Microsoft Transfers U.S. Map Data to GitHub
Microsoft, which reaffirmed its commitment to open source software development with its blockbuster acquisition of the GitHub project collaboration platform earlier this month, is releasing a huge trove of street mapping image to GitHub.
The company announced this week on its Bing search engine blog that it is releasing as “open data” nearly 125 million building footprint images from cities across the U.S. The overhead images of buildings were released to the OpenStreetMap developer community.
Bing researchers gathered the images by combining Microsoft’s deep learning and computer vision tools with an open source deep-learning toolkit called CNTK. The Microsoft development toolkit was then applied to its deep neural network framework along with the ResNet 34, the pre-trained model for PyTorch, to detect building footprints in Bing imagery in a process dubbed “semantic segmentation.”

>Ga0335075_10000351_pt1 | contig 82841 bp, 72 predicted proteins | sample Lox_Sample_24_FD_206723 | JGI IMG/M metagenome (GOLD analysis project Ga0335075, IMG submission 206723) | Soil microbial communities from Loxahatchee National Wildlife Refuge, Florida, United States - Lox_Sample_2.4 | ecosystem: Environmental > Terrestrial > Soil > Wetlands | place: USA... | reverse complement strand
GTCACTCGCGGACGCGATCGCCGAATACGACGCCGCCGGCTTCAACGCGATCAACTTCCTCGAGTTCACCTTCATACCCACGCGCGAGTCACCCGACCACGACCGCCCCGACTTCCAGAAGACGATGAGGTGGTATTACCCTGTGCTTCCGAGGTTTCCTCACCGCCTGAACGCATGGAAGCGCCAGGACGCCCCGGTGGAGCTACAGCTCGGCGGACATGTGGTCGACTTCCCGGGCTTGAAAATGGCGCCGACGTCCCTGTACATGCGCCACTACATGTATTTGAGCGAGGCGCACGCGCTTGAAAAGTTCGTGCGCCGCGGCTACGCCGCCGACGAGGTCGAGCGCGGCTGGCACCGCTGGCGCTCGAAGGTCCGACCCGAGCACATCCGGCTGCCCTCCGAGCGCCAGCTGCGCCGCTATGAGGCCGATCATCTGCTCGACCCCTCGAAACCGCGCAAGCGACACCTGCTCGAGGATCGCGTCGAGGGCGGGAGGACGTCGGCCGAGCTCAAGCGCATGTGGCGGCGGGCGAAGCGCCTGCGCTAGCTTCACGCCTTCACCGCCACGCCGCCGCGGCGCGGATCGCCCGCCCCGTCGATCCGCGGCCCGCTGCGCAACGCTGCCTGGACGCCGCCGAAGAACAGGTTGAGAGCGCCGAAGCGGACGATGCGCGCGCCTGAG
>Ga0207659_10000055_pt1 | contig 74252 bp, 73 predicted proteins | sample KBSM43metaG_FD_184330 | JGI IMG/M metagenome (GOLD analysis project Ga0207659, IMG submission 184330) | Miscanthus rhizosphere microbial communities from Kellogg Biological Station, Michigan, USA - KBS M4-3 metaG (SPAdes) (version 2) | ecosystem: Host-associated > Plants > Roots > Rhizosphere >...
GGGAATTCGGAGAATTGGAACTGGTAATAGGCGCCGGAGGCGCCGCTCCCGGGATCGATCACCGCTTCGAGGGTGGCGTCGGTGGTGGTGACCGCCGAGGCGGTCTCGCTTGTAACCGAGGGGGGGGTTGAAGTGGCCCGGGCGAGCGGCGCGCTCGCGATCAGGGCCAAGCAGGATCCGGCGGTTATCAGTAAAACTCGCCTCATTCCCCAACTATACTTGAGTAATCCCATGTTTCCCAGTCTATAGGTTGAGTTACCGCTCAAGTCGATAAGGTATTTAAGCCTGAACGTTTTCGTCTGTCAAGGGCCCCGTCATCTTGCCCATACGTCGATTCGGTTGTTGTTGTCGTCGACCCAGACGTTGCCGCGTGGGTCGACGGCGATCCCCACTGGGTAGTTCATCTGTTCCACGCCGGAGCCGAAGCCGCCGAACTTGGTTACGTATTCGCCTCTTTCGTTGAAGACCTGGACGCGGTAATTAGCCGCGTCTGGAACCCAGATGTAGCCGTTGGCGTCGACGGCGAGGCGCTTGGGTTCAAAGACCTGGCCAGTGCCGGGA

A second step applied a “polygonization” algorithm used to remove noise and faulty data while detecting building edges to create a map of building footprints.
The researchers extracted 124,885,597 computer-generated building footprints across all 50 states. The open source contribution nearly quadruples the number of building footprint images currently available in the OpenStreetMap repository. Most came from editor contributions or imports from city or county maps.
The U.S. building footprint repository is available on GitHub, as is the CNTK toolkit.
Microsoft (NASDAQ: MSFT), which announced its $7.5 billion acquisition of GitHub on June 4, stressed at the time it would seek to create a balance between maintaining an open development platform where developers could tap into programming languages and tools while “we bring Microsoft’s developer tools and services to new audiences.”
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